A visit from management consultants is a prospect that tends to strike fear into the hearts of every worker, from the shop floor to the boardroom.
Will employees be made to role-play their favourite animal or carry out “blue-sky thinking”?
More seriously, will they be “restructured” out of a job by the clever young people with the laptops? Whatever happens, it is likely not to be cheap.
The company has grown by around 40pc a year since it started out in 2001, on the promise that it could solve real, operational problems and deliver an improvement in performance of between 10pc and 50pc without any capital spending. And it wouldn’t get paid unless it delivered.
The business has now expanded to employ 130 people, around 70pc of whom are Oxbridge science and engineering graduates. It has expanded from dealing with industrial businesses into defence, consumer goods, private equity and the public sector.
Newton hires engineers and scientists around 75pc of them graduates and 25pc people with employment experience, often from the armed forces analyses systems and comes up with ways of making them better. Role-playing, motivational songs and 500-page reports are not part of its repertoire.
“The engineering skill of analysing a process, working out what the problem is and what to do about it will create a step-change in performance, whether you’re trying to increase the output of a paper factory or reduce the number of breaches of waiting times in an A&E department,” says Tom Wedgwood, director and co-founder of Newton.
Newton staff will usually spend between six and eight months working very closely with a business, spending a large part of that time with staff on the factory floor or running about the hospital ward.
After that, it offers “light touch” support for another year or two to ensure the changes are working. If all goes well, the company will have started saving money within the first six to eight months, and Newton gets paid only once targets agreed in advance for cost-cutting or improved performance are met.
As public-sector budgets have been squeezed, this has made Newton’s services particularly attractive to the NHS and local government.
“We’re saving a standard hospital £10m a year,” says Wedgwood.
But while efficiency and waste-saving may be relatively new imperatives in the public sector, the British manufacturing sector has been focused on these two areas for years. Making such companies as lean as possible strengthens this until recently unloved but important part of the economy, says Wedgwood.
“I’ve never walked into a manufacturing facility where they’re not trying very hard and using many of the principles of lean,” he said. “That’s one reason why manufacturing is coming back here. At the average manufacturing plant there’s maybe 15pc waste that could come out.”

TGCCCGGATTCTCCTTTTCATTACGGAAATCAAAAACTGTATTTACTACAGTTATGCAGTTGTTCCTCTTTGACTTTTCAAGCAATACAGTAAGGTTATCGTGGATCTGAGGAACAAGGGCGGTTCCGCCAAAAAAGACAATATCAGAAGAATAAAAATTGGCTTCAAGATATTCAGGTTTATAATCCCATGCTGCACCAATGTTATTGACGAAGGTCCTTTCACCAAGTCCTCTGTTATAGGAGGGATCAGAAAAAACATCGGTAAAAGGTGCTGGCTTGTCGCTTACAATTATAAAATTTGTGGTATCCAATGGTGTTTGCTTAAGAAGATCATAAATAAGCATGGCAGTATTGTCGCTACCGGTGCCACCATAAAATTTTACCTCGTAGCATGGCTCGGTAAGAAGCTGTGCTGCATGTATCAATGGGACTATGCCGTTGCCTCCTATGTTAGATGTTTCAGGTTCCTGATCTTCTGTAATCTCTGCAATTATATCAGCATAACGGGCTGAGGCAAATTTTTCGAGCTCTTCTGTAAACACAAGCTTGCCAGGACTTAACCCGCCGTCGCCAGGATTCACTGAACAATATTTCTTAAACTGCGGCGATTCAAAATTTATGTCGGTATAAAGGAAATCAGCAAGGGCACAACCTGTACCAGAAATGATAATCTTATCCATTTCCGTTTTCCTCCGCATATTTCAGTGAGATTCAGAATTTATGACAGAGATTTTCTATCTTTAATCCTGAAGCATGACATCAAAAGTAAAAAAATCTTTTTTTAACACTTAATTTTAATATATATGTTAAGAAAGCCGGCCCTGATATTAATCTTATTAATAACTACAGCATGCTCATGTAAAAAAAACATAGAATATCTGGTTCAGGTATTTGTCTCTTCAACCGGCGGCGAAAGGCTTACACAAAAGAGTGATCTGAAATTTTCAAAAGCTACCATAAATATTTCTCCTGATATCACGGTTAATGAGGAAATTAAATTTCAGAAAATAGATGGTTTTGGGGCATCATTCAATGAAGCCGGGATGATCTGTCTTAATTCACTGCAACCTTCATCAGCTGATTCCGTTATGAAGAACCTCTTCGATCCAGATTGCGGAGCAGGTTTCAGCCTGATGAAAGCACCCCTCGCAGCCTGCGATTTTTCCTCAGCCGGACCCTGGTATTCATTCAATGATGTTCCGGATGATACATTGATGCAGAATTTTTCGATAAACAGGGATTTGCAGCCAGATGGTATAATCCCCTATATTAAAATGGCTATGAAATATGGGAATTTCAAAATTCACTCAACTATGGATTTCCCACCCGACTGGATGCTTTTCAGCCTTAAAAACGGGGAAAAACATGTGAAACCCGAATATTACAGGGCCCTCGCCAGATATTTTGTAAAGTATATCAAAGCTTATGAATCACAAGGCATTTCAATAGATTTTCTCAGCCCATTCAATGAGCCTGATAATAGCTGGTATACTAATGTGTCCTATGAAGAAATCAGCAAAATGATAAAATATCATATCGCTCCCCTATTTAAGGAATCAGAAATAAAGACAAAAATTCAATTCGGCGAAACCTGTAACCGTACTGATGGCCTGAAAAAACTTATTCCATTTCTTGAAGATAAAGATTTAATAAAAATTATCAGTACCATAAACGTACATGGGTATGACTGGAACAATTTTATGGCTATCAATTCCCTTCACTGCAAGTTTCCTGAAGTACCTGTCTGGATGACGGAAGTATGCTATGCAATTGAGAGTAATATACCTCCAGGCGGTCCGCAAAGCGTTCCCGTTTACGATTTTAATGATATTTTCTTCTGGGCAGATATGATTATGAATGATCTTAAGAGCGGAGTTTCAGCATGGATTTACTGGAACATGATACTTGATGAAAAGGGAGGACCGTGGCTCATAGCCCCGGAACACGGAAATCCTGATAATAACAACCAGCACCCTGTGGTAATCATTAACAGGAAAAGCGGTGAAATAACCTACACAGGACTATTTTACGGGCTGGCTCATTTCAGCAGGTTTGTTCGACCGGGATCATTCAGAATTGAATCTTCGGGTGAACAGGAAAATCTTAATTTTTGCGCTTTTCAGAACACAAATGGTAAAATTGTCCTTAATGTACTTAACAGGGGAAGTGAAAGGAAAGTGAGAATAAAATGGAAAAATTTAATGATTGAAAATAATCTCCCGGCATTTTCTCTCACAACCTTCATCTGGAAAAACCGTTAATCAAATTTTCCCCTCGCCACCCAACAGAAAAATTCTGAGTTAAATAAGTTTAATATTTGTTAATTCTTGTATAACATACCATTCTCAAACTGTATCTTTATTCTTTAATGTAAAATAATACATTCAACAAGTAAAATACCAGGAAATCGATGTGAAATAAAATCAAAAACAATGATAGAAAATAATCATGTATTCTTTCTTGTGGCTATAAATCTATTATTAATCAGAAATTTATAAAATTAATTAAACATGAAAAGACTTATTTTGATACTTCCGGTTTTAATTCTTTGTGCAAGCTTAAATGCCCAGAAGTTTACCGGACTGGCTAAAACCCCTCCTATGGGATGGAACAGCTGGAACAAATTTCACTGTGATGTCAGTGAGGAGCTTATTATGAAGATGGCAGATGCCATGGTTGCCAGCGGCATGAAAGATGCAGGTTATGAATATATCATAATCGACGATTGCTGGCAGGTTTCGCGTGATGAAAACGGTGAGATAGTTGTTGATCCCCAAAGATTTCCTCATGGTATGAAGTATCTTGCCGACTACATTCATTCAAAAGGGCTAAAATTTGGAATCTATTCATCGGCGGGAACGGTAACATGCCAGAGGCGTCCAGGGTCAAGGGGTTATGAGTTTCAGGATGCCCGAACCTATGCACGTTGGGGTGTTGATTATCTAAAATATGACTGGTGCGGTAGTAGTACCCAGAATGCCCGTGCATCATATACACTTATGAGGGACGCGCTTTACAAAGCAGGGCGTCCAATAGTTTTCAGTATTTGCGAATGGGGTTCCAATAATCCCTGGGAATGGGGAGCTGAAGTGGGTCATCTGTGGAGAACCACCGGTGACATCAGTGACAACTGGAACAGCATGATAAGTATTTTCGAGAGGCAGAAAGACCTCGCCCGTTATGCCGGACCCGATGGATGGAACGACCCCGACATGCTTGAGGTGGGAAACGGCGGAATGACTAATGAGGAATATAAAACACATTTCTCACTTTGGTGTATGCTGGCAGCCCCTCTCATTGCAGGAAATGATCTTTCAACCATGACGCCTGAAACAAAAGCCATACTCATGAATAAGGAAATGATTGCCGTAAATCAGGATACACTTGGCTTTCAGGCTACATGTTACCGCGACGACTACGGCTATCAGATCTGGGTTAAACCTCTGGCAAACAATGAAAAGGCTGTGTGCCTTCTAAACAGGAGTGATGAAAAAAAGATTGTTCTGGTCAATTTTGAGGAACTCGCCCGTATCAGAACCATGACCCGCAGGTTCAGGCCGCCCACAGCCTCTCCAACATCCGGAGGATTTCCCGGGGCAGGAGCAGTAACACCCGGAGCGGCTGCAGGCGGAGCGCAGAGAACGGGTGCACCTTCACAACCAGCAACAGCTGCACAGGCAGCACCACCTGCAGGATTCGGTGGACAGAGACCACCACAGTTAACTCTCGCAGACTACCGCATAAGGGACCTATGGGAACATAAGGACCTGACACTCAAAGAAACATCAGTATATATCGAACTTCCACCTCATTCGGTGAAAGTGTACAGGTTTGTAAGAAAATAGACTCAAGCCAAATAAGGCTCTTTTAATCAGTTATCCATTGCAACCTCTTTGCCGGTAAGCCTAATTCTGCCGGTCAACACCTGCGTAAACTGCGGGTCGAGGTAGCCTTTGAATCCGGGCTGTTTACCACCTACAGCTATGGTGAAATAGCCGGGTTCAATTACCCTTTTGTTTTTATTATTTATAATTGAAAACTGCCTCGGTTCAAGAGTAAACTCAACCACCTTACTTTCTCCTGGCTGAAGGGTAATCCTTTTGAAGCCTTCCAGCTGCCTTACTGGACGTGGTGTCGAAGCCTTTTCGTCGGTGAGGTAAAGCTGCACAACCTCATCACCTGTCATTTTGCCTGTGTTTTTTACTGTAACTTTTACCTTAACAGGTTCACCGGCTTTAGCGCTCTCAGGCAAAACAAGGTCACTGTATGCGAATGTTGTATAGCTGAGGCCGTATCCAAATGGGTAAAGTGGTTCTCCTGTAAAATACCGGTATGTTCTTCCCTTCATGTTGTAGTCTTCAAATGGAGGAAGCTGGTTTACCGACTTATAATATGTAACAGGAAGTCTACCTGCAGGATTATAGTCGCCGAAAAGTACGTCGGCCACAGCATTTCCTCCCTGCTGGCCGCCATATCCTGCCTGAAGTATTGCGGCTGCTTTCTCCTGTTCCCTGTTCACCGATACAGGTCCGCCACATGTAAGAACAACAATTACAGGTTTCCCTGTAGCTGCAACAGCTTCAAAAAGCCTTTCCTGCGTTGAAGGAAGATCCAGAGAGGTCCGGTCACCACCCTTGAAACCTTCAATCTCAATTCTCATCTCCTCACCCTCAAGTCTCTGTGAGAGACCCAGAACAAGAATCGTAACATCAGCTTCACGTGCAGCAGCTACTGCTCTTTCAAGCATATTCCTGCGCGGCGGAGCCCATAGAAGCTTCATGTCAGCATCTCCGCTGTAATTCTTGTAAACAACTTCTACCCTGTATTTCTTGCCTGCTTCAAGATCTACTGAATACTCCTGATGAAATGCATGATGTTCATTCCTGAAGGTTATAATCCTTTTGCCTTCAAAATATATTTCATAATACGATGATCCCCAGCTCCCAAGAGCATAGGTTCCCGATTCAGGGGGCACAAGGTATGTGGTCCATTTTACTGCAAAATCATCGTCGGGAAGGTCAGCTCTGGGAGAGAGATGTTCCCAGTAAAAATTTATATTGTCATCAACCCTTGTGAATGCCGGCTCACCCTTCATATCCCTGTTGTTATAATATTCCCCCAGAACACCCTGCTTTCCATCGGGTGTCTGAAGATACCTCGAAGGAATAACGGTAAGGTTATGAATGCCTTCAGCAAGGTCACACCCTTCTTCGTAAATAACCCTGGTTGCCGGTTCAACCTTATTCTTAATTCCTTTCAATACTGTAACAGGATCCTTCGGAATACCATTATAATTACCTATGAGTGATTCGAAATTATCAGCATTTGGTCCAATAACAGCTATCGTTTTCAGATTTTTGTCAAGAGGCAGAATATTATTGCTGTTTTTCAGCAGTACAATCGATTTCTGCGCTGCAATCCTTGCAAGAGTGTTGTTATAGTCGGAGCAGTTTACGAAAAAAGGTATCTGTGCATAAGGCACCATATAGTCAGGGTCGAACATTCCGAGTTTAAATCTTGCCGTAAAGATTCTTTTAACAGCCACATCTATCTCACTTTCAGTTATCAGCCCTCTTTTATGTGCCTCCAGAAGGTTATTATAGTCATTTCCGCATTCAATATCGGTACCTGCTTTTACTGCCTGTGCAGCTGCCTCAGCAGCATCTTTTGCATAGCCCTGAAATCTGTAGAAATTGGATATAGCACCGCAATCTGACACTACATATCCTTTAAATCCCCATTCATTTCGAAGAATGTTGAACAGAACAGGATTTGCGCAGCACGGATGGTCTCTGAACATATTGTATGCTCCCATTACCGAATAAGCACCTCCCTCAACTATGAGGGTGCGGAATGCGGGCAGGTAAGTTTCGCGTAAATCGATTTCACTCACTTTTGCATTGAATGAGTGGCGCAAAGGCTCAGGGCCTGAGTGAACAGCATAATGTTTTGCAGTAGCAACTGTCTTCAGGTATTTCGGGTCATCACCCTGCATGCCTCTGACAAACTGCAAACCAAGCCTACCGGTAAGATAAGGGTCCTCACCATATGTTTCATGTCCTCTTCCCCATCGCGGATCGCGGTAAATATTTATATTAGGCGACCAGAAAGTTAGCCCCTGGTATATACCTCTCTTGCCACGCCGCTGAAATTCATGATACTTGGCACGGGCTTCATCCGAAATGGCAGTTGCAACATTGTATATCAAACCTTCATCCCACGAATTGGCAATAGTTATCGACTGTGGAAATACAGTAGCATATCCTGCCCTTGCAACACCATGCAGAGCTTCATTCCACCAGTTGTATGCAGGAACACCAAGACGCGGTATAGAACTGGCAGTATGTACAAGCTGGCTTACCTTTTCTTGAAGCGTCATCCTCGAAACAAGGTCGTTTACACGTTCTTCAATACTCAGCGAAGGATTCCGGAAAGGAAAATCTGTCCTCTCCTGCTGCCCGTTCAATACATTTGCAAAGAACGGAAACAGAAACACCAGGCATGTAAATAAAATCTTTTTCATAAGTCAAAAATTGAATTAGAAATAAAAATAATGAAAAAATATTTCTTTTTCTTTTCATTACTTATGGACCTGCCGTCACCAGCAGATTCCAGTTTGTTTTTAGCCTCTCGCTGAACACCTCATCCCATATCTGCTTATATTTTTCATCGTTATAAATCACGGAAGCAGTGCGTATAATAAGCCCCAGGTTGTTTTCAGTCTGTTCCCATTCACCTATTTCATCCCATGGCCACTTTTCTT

Newton has worked with private equity owners of businesses since 2006, and defends the industry against the prevailing view that it cuts jobs and investment for a quick buck, accusations that management consultancy similarly faces.
“Since 2008, all the returns have had to come from improving the business rather than financial restructuring and gearing,” says Wedgwood.
“With the private equity businesses we’ve been involved with, overall employment in manufacturing has gone up by 2pc. That doesn’t mean there weren’t redundancies or plant closures, but by making the companies more healthy, they’ve been able to grow.”
The company has also had external recognition, winning the Business Enabler of the Year award in last month’s National Business Awards, sponsored by The Daily Telegraph. The trend of manufacturing coming back to the UK from the Far East is a real one, says Wedgwood, with Newton working with several clients who are repatriating work from China as costs there rise.
Wedgwood, 41, is a descendant of Josiah Wedgwood, the highly successful Staffordshire potter and industrialist, and is himself a passionate advocate of the recent surge of support for British manufacturing.
“If you look at industries where we’re leading the world, like motor sport and aviation, they all rely on high-calibre engineers,” he says. “But we’ve under-invested in manufacturing for at least 20 years and we’ve got a long way to go to catch up, if you consider the UK produces 12,000 engineering graduates a year and China produces 800,000.”
Newton itself has not had a problem recruiting highly qualified young engineers, and employs more Cambridge-educated engineers than any other UK company. It had 1,100 applicants for its graduate scheme this year, 450 of whom were from Oxbridge, with 37 jobs available.
Wedgwood puts the company’s appeal down to the high levels of responsibility it gives to young employees, and in small part to the decline in the allure of the City for bright science and engineering students. Newton also fosters loyalty with subsidised skiing, surfing and climbing trips for staff, as well as tickets to the Glastonbury festival.
As all employees share in the profits of the business, which has a turnover of around £20m in the UK, he hopes staff will also have a financial incentive to stay.
Wedgwood believes Newton can keep growing at around 30pc a year, as long as its advice keeps improving performance.
“We meet people from the shop floor up to the boardroom who say: 'Oh no you can’t change that because x, y and z will happen.’ Challenging those assumptions is one of the main things we do.”